Editorial

Bryan Herta, USA's next best chance for F1

 by Mark Cipolloni
August 15, 2002

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Bryan Herta recently tested  last years Minardi F1 car

We spoke to Bryan Herta yesterday, fresh off his recent test of last years Minardi F1 car at Donnington, England.  After getting past the initial jitters that comes with auditioning for the biggest chance in your career, Herta surprised even himself just how well he did.

It's not too often that an American driver gets a shot at F1, and I think it surprised a lot of people when they heard that Bryan got the call.  Not that he isn't worthy, but more the fact everyone says you must come up through the European farm system in order to make it to F1.  Herta certainly didn't fit that bill.  Everyone was thinking America's next F1 driver would be a youngster backed by the Red Bull program that make it to the top rung of motorsports through the European ladder system F3-->F3000-->F1.  So imagine everyone's surprise when Herta's name popped up.

"I got to run about 30 laps in last year's Minardi, and it was an incredible experience," says Herta.  "Last years car is about 1.5 sec. per lap slower than this years car, but a number of other drivers drove the old car so I was able to measure how well I did."  The seating position is much more reclined than other race cars, in part due to the raised nose of a modern F1 car.  The car was super responsive compared to anything I had every driven, including a Champ Car."  Of course a lot of that is due to the 400 pound weight advantage a F1 car has, but the advanced systems on the state-of-the-art machines make a difference too.


Former CART Champ Car driver Bryan Herta

The modern F1 car also makes a lot more downforce than a modern Champ Car, so the performance difference is significant.  I asked Bryan how he faired in lap times compared to the other drivers tested.  "I'm not allowed to talk about lap times, but I am extremely pleased at just how well I did against drivers such as Justin Wilson."  I think my style of driving is perfectly suited to a F1 car.  A F1 car seems to like a smooth driver who doesn't throw the car around a lot, and I'm known for being smooth.  I think that's why I always ran so well at Laguna Seca, where you must be smooth to be fast."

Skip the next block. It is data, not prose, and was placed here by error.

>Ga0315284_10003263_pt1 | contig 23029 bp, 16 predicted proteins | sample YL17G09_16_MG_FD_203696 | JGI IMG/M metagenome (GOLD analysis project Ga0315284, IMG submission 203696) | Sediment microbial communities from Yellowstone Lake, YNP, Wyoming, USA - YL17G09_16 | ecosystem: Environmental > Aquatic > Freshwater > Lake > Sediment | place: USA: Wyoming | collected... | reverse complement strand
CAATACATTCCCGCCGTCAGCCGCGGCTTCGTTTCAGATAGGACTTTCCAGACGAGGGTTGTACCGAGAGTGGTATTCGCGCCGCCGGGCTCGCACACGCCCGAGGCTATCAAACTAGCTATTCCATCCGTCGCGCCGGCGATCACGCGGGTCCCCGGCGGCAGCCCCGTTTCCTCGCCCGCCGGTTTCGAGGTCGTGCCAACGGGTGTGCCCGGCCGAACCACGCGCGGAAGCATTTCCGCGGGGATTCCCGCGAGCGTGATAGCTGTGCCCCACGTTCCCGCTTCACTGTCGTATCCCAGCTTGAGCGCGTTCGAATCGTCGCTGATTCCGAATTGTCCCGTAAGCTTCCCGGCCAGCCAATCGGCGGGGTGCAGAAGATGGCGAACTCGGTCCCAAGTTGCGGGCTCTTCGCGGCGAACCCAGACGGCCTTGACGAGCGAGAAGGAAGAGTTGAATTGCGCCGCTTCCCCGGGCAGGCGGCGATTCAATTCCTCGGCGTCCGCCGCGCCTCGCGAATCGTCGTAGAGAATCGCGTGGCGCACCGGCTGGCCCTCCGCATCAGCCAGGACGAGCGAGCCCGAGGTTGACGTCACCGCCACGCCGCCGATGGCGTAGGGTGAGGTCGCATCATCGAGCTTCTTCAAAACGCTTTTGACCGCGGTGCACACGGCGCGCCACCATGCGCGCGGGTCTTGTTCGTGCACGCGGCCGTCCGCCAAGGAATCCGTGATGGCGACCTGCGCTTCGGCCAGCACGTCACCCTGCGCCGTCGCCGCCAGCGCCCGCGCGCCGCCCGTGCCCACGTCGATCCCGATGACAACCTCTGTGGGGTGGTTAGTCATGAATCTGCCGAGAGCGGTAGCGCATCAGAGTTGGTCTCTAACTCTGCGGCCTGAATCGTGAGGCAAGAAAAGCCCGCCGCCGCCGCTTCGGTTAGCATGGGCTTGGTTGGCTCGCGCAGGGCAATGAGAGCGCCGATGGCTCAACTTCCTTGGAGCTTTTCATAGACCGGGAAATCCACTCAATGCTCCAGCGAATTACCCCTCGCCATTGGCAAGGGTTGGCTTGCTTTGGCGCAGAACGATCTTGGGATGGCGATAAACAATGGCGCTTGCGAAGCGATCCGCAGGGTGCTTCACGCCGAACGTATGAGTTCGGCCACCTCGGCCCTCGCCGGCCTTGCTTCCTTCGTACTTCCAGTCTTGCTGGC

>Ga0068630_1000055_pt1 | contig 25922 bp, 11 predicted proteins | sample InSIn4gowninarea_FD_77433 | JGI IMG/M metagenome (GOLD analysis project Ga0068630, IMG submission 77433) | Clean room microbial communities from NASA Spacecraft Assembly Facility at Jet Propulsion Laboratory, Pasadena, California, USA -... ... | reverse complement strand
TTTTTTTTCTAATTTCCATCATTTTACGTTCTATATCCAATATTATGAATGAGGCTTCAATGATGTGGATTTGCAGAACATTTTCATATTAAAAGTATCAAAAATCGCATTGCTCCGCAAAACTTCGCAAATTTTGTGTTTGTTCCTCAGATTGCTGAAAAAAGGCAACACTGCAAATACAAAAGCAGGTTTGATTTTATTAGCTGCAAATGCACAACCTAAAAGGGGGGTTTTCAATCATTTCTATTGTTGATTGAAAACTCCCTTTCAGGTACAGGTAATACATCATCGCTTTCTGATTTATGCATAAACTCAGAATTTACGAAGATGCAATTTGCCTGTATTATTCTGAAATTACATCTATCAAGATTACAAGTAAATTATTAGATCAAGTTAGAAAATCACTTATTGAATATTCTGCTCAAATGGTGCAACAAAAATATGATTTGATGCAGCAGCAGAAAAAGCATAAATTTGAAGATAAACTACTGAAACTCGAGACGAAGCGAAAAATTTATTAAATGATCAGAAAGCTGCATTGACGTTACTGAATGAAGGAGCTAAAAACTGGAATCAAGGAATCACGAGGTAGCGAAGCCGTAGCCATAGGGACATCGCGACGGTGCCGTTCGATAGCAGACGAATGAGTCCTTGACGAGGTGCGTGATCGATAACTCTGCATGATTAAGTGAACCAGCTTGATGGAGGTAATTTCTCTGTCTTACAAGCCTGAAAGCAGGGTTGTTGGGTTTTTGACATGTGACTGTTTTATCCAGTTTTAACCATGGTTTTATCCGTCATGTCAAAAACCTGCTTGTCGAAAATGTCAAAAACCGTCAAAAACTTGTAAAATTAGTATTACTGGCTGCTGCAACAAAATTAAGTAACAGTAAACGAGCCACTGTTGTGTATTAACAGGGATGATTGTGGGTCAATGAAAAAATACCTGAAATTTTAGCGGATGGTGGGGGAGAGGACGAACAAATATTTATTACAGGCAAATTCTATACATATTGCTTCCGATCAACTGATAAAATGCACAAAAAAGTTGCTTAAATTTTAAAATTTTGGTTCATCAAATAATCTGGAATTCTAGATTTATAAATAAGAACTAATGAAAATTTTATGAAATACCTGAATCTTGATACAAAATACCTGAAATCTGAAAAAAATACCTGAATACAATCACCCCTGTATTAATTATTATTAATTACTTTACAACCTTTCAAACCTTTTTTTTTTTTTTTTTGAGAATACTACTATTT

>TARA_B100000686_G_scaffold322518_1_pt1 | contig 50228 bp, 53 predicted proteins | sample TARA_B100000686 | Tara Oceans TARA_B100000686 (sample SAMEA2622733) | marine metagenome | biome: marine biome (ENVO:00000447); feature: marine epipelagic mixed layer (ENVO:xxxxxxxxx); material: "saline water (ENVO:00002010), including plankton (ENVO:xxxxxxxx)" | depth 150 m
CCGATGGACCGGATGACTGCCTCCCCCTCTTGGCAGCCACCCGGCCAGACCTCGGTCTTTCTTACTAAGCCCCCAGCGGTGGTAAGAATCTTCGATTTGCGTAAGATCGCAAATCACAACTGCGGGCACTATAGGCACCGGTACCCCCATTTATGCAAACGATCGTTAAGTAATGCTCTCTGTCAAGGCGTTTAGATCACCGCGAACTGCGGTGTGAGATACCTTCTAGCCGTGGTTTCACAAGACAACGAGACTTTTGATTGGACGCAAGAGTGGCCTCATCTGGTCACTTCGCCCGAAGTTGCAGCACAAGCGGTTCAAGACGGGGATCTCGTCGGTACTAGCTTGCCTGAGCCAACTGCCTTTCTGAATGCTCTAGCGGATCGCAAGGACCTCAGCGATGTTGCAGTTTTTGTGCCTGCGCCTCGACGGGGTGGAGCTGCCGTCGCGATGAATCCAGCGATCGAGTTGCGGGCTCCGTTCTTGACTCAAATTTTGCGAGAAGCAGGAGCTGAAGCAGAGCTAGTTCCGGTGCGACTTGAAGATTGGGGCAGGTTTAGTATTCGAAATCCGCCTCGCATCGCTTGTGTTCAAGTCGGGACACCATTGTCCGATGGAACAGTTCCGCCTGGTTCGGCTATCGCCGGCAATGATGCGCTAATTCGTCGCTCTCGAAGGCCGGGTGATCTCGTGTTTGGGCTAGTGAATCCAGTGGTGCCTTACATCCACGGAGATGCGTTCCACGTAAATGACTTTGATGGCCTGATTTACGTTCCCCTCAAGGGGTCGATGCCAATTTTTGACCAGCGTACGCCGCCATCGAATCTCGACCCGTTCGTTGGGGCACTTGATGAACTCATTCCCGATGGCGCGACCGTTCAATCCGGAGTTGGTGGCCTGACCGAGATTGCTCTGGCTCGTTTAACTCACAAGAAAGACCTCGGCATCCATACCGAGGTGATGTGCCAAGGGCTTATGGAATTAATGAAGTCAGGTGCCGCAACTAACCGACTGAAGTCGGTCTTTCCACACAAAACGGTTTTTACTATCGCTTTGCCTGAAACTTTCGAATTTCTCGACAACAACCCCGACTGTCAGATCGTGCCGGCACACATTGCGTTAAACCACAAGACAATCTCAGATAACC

"I was surprised that all the advanced systems did not take away from the driving," said Herta.  "Although they make the car faster, because everything just works better, the driver still has to hit his braking points and carry the speed through the corner.  If it was all computer controlled like some people think, there would not have been such a disparity in lap times between all four of the drivers who tested that day." 

"The car basically shifts itself on upshifts, making perfect gear changes at the precise moment just before redline.  On downshifts all I had to do was hit one button, for say 2nd gear, as I approached the corner, and when I applied the brakes the car would downshift to second automatically at the right time.  Pretty amazing stuff, but I was able to shift it manually too.  I liked both ways," said Herta.

"I'm only 32 years old," says Herta.  "That's younger than Michael Schumacher and he just seems to be getting better.  My reflexes are still sharp and I know I can get the job done."  I want to get teamed with Mark Webber.  He's a hot commodity in F1 these days, and if I'm competitive with him, people are going to stand up and take notice," says Herta.  "I'm at the perfect age whereby when I'm ready to retire in a few years, the American youngsters that Red Bull brings along now, will be ready to step in to fill my shoes, and I can be a perfect mentor for them along the way."

Are you worried about the challenge, if it comes?  "Heck no, I've got everything to gain and nothing to lose.  If I do well, people will say wow, where'd he come from, and if I don't, well I wasn't thought of as F1 material by most pundits anyway."

Although Herta claims he doesn't have to bring money to the table, he admits, he wishes a company would step up and help a little.  "That certainly would help cement the deal," says Herta.

We have heard all this talk about Red Bull and their program to get an American driver to F1.  Well here's their chance to step out and help Bryan Herta, who is on the verge of possibly landing a ride for the last three races of this year, and maybe a fulltime ride in 2003 if he did well.  Anthony Davidson is driving in place of Minardi rookie Alex Yoong the next two races, while the team gives Yoong another chance with a test. 

Herta knows if he gets asked to test again in the next couple of weeks, it's likely he'll drive for Minardi at Monza, the USGP and in Japan....that's how well his first test went.  If Herta drives at Indy for the USGP, it's bound to make big headlines in the USA, as the only American in the race.  Talk about a bonanza for a sponsor.

Now it's just a matter of Bryan waiting for the phone call of his lifetime from Minardi.

The author can be contacted at markc@autoracing1.com

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